During an early morning coffee between two of the three authors of this blog (Daniel and Adam), Adam came up with a particularly interesting statement; he couldn’t remember the last time the opening game of a Premier League season involved two top 5 teams playing each other. With the 2016/17 fixture list released fresh in the knowledge that Liverpool were to play Arsenal, it got both authors thinking about the relative quirks of what must be a complicated Premier League fixture algorithm. After a fleeting Google search, we realised that prior to this current season, 2010 was the last game involving a top five club (classed as Manchester City, Manchester United, Arsenal, Chelsea and Liverpool) which involved Joe Cole getting sent-off on his Liverpool debut v Arsenal.
As lawyers, we quickly realised we had neither the easily accessible data, excel ingenuity or first clue about how to collate fixture list information to prove or disprove our ‘theory’. Enter stage left, Omar from the excellent football consultancy 21st Club (aka the brains behind the operation).
We did our best to articulate to Omar whether he could shed any light onto particular Premier League fixture quirks. Omar did his thing and provided us with the below chart from 2003-2004 season onwards providing 14 years of fixture data. As luck would have it, the authors’ gut feel was a little off (but we can explain why later).
The real intrigue related to the final fixture of the season. On average there have been 7.4 top 5 games in each game week over the 14 seasons. As you can see, not a single top 5 game has been played which was rather unexpected. The probability of having 14 consecutive final days without a top 5 match is 0.005% or around a 1 in 20,000 chance. Now it may be that the Premier League has good reason not to schedule a top 5 game that may in effect become a title decider or alternatively it may be a completely random occurrence.
From various internet searches, the authors found no reference as to why a top 5 game has never been played on the final day since 2003 when Chelsea played Liverpool or whether the Premier League ensures that such a match cannot be played by factoring this into their fixture algorithm. This is a significant outlier bearing in mind the two other lowest match day fixture positions (match days 18 and 20 both in December) contained at least 3 such games.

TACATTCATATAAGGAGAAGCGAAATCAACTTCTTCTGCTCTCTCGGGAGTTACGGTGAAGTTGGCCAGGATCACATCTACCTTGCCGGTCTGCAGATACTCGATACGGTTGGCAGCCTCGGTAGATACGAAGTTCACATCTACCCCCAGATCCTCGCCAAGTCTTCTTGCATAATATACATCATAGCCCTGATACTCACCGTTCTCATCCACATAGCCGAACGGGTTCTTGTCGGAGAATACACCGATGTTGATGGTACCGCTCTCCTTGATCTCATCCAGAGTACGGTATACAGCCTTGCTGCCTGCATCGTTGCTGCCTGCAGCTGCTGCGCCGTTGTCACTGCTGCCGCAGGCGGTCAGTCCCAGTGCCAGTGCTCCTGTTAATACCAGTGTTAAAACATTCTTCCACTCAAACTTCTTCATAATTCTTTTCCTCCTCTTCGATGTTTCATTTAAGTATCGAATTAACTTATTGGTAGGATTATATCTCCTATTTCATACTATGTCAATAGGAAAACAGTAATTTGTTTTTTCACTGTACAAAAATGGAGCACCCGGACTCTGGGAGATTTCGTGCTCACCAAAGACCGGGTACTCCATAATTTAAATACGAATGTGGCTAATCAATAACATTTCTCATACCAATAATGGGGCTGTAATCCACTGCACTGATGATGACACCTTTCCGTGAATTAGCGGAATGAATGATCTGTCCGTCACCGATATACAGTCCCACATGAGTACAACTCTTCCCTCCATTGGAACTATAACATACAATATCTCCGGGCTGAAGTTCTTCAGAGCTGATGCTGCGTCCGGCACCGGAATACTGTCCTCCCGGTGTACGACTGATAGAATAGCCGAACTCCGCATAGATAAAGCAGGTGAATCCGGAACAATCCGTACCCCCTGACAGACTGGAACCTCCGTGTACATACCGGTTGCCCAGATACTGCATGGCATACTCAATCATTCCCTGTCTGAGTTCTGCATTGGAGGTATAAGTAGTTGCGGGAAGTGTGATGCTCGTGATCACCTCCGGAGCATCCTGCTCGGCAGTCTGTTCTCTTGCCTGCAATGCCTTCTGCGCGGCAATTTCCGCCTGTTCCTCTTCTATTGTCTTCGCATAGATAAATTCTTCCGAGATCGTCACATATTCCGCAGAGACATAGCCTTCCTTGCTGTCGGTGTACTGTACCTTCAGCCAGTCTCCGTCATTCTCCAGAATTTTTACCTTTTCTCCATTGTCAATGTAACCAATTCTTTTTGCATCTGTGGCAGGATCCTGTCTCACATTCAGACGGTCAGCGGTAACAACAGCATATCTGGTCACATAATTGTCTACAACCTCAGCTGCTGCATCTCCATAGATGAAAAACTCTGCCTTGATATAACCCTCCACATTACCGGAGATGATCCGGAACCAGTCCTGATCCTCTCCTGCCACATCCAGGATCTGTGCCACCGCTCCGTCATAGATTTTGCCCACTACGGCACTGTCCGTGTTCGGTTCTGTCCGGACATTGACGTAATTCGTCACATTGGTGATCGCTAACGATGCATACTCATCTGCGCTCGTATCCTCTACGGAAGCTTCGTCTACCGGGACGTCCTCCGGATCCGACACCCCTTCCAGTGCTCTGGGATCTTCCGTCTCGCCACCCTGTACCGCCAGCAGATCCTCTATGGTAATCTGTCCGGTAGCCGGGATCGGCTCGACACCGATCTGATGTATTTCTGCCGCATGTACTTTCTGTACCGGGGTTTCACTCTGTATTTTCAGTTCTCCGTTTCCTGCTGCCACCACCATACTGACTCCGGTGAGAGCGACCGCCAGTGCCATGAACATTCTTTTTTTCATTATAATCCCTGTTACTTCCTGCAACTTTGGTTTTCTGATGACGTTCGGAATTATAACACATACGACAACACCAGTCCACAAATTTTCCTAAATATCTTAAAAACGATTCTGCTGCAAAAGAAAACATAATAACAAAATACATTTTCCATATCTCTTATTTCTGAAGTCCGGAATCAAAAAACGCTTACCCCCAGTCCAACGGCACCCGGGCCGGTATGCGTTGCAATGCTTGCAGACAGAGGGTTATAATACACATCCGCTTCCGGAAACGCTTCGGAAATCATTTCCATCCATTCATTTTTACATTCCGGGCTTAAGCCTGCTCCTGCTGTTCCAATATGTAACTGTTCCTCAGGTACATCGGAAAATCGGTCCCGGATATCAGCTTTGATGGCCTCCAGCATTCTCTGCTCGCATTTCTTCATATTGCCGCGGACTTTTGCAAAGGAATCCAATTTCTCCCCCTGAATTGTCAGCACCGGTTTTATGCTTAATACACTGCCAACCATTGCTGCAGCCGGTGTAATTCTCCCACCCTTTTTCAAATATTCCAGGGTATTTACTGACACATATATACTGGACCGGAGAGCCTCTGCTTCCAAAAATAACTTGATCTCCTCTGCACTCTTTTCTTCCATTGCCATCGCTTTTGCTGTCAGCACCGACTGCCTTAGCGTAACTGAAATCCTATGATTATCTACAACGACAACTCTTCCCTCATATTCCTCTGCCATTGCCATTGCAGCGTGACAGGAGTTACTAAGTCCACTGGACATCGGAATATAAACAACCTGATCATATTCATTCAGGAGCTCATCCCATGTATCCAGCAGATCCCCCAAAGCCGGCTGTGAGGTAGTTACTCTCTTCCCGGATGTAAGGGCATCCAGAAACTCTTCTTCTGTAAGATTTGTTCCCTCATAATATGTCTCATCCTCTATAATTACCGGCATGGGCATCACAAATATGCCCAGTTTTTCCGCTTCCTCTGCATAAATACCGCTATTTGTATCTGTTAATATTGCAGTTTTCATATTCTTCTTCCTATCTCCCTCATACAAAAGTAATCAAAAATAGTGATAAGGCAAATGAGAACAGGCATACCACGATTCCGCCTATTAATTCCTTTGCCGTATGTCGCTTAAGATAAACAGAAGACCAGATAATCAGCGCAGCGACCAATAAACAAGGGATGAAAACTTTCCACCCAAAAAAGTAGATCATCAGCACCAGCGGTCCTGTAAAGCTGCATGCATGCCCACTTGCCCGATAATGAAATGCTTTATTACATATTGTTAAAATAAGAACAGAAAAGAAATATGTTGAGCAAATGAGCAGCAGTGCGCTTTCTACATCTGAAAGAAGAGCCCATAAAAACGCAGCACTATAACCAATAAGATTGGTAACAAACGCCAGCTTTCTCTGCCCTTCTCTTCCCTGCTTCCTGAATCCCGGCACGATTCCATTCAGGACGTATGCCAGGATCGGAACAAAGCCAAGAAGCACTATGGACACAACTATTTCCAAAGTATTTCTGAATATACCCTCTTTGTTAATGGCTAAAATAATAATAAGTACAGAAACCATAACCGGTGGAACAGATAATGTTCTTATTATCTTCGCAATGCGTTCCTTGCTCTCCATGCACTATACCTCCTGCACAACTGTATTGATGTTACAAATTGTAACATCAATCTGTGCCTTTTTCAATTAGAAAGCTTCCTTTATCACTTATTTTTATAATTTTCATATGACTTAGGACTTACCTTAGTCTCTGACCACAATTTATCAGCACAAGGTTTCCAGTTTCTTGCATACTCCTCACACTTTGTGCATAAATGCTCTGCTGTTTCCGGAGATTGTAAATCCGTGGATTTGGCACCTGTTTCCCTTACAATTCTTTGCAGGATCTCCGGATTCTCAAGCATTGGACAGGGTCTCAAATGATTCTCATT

Importantly, this anomaly does impact on non-top 5 clubs as presumably they are more likely to face a top 5 club in the final game of the season if those clubs can’t/don’t face each other. Although clubs battling relegation are more likely to play a top 5 team, there isn’t a strict disadvantage as they would all have equal chance of playing a top 5 team. However it still reduces the possibility of a positive result for relegation threatened teams (given the difference in quality between the sides), which in turn possibly reduces the attractiveness of the competition because the outcome may be more predictable.
The authors are aware that what may have been a top 5 game in 2003 is not the same as a game 6 years ago and is certainly not the same as last season’s Premier League finishing. For example, two of the games classified as top five games in the first game week probably wouldn’t have been classed as such given the context. The first is Chelsea v Liverpool in 2003 (at the start of the Abramovich era) and the second is Chelsea v Manchester City in 2006 with Sven-Göran Eriksson appointed as manager during that season before City’s subsequent takeover and
Interestingly, there has been at least one top 5 match in gameweek 5 for the tenth season in a row.
In any event, game week 5 along with game weeks 12, 17 and 37 are the prime spots over the season. It will be fascinating to see whether any top 5 fixtures appear in those game weeks again next season and intriguingly whether a top 5 game occurs during the final set of fixtures during the 2017-18 Premier League season.